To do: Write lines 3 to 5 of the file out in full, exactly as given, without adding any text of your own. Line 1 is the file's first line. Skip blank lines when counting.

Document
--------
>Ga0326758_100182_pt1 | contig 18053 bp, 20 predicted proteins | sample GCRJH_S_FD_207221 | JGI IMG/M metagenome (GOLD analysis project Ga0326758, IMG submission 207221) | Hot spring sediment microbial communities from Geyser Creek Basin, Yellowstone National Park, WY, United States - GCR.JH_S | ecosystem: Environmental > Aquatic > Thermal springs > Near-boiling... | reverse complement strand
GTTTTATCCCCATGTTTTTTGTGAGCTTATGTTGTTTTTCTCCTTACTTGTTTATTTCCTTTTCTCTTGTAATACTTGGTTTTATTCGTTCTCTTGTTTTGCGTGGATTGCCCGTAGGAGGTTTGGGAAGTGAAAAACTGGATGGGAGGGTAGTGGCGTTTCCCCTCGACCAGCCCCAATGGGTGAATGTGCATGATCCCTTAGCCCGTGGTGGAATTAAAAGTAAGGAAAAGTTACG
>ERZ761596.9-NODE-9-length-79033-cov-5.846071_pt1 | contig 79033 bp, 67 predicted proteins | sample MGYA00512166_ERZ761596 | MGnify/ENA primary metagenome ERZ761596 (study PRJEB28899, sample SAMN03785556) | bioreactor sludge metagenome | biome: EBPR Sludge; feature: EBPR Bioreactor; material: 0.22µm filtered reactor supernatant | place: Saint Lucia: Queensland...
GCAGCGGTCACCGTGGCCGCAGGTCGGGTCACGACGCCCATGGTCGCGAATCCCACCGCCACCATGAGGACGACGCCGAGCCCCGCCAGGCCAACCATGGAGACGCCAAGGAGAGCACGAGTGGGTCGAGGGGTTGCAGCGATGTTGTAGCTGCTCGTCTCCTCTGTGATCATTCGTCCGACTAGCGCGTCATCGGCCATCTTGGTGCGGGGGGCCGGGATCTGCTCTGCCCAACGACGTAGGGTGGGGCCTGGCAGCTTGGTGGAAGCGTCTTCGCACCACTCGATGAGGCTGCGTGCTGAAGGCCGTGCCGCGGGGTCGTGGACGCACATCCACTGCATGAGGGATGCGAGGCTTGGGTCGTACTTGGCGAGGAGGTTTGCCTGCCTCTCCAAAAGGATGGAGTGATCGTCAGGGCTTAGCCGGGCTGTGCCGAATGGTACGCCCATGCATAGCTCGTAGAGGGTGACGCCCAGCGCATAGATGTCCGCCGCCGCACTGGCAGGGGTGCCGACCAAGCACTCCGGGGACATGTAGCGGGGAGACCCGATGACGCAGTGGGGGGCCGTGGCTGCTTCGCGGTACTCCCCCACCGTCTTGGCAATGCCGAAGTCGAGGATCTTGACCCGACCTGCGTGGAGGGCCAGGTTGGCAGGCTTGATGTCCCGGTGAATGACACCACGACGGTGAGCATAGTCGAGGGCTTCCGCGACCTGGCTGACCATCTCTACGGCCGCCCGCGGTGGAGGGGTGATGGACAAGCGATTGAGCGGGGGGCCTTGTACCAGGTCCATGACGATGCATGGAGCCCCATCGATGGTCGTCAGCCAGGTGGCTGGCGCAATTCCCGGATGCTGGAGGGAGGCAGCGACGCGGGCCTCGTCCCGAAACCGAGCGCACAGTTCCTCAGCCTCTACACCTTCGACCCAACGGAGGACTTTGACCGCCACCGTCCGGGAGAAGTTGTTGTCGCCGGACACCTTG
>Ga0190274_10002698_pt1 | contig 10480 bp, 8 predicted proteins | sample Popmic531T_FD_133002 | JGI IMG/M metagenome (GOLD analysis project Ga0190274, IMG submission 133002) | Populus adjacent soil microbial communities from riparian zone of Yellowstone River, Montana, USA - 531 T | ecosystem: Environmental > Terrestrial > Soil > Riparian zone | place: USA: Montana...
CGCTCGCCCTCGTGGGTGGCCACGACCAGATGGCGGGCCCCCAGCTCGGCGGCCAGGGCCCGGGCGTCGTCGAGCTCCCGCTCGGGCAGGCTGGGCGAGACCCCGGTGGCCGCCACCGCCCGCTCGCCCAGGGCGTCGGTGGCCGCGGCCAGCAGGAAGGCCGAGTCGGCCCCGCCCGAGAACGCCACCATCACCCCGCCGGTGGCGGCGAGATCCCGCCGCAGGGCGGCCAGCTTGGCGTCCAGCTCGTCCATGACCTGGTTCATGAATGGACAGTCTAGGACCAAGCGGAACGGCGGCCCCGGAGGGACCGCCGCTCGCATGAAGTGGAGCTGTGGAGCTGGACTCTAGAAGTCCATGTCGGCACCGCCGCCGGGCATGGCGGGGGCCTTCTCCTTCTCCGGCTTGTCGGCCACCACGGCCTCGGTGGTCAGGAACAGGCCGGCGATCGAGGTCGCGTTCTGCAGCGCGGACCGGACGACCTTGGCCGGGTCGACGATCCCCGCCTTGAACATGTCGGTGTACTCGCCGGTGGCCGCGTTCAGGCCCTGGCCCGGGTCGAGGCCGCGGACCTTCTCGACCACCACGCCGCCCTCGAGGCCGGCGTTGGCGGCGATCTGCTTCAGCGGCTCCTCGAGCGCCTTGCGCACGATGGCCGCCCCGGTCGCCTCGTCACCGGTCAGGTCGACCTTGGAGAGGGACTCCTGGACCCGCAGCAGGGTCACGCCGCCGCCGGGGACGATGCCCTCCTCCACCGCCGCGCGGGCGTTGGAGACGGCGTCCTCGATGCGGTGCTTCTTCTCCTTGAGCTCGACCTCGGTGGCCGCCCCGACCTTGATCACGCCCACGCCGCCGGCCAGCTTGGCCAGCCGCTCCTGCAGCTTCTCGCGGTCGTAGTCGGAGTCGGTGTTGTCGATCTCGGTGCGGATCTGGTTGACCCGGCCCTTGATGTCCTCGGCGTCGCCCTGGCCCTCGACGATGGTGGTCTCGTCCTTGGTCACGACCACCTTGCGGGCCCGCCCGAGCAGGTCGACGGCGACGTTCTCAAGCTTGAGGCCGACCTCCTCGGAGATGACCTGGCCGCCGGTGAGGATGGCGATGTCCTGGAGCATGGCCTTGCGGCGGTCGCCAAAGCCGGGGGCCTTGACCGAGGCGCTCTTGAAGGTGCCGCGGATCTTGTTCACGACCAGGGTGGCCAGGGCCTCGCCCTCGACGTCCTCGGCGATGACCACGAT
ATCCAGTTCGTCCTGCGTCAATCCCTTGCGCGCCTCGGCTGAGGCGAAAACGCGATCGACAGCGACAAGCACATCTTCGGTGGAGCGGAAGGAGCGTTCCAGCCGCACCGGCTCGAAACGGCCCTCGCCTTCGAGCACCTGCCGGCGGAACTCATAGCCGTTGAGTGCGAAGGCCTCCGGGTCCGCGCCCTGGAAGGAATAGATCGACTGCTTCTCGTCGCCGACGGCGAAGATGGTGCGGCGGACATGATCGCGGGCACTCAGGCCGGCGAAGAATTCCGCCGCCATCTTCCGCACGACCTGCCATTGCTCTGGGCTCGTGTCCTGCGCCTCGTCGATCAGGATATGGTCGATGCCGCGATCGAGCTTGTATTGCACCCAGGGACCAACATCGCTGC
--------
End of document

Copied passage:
>ERZ761596.9-NODE-9-length-79033-cov-5.846071_pt1 | contig 79033 bp, 67 predicted proteins | sample MGYA00512166_ERZ761596 | MGnify/ENA primary metagenome ERZ761596 (study PRJEB28899, sample SAMN03785556) | bioreactor sludge metagenome | biome: EBPR Sludge; feature: EBPR Bioreactor; material: 0.22µm filtered reactor supernatant | place: Saint Lucia: Queensland...
GCAGCGGTCACCGTGGCCGCAGGTCGGGTCACGACGCCCATGGTCGCGAATCCCACCGCCACCATGAGGACGACGCCGAGCCCCGCCAGGCCAACCATGGAGACGCCAAGGAGAGCACGAGTGGGTCGAGGGGTTGCAGCGATGTTGTAGCTGCTCGTCTCCTCTGTGATCATTCGTCCGACTAGCGCGTCATCGGCCATCTTGGTGCGGGGGGCCGGGATCTGCTCTGCCCAACGACGTAGGGTGGGGCCTGGCAGCTTGGTGGAAGCGTCTTCGCACCACTCGATGAGGCTGCGTGCTGAAGGCCGTGCCGCGGGGTCGTGGACGCACATCCACTGCATGAGGGATGCGAGGCTTGGGTCGTACTTGGCGAGGAGGTTTGCCTGCCTCTCCAAAAGGATGGAGTGATCGTCAGGGCTTAGCCGGGCTGTGCCGAATGGTACGCCCATGCATAGCTCGTAGAGGGTGACGCCCAGCGCATAGATGTCCGCCGCCGCACTGGCAGGGGTGCCGACCAAGCACTCCGGGGACATGTAGCGGGGAGACCCGATGACGCAGTGGGGGGCCGTGGCTGCTTCGCGGTACTCCCCCACCGTCTTGGCAATGCCGAAGTCGAGGATCTTGACCCGACCTGCGTGGAGGGCCAGGTTGGCAGGCTTGATGTCCCGGTGAATGACACCACGACGGTGAGCATAGTCGAGGGCTTCCGCGACCTGGCTGACCATCTCTACGGCCGCCCGCGGTGGAGGGGTGATGGACAAGCGATTGAGCGGGGGGCCTTGTACCAGGTCCATGACGATGCATGGAGCCCCATCGATGGTCGTCAGCCAGGTGGCTGGCGCAATTCCCGGATGCTGGAGGGAGGCAGCGACGCGGGCCTCGTCCCGAAACCGAGCGCACAGTTCCTCAGCCTCTACACCTTCGACCCAACGGAGGACTTTGACCGCCACCGTCCGGGAGAAGTTGTTGTCGCCGGACACCTTG
>Ga0190274_10002698_pt1 | contig 10480 bp, 8 predicted proteins | sample Popmic531T_FD_133002 | JGI IMG/M metagenome (GOLD analysis project Ga0190274, IMG submission 133002) | Populus adjacent soil microbial communities from riparian zone of Yellowstone River, Montana, USA - 531 T | ecosystem: Environmental > Terrestrial > Soil > Riparian zone | place: USA: Montana...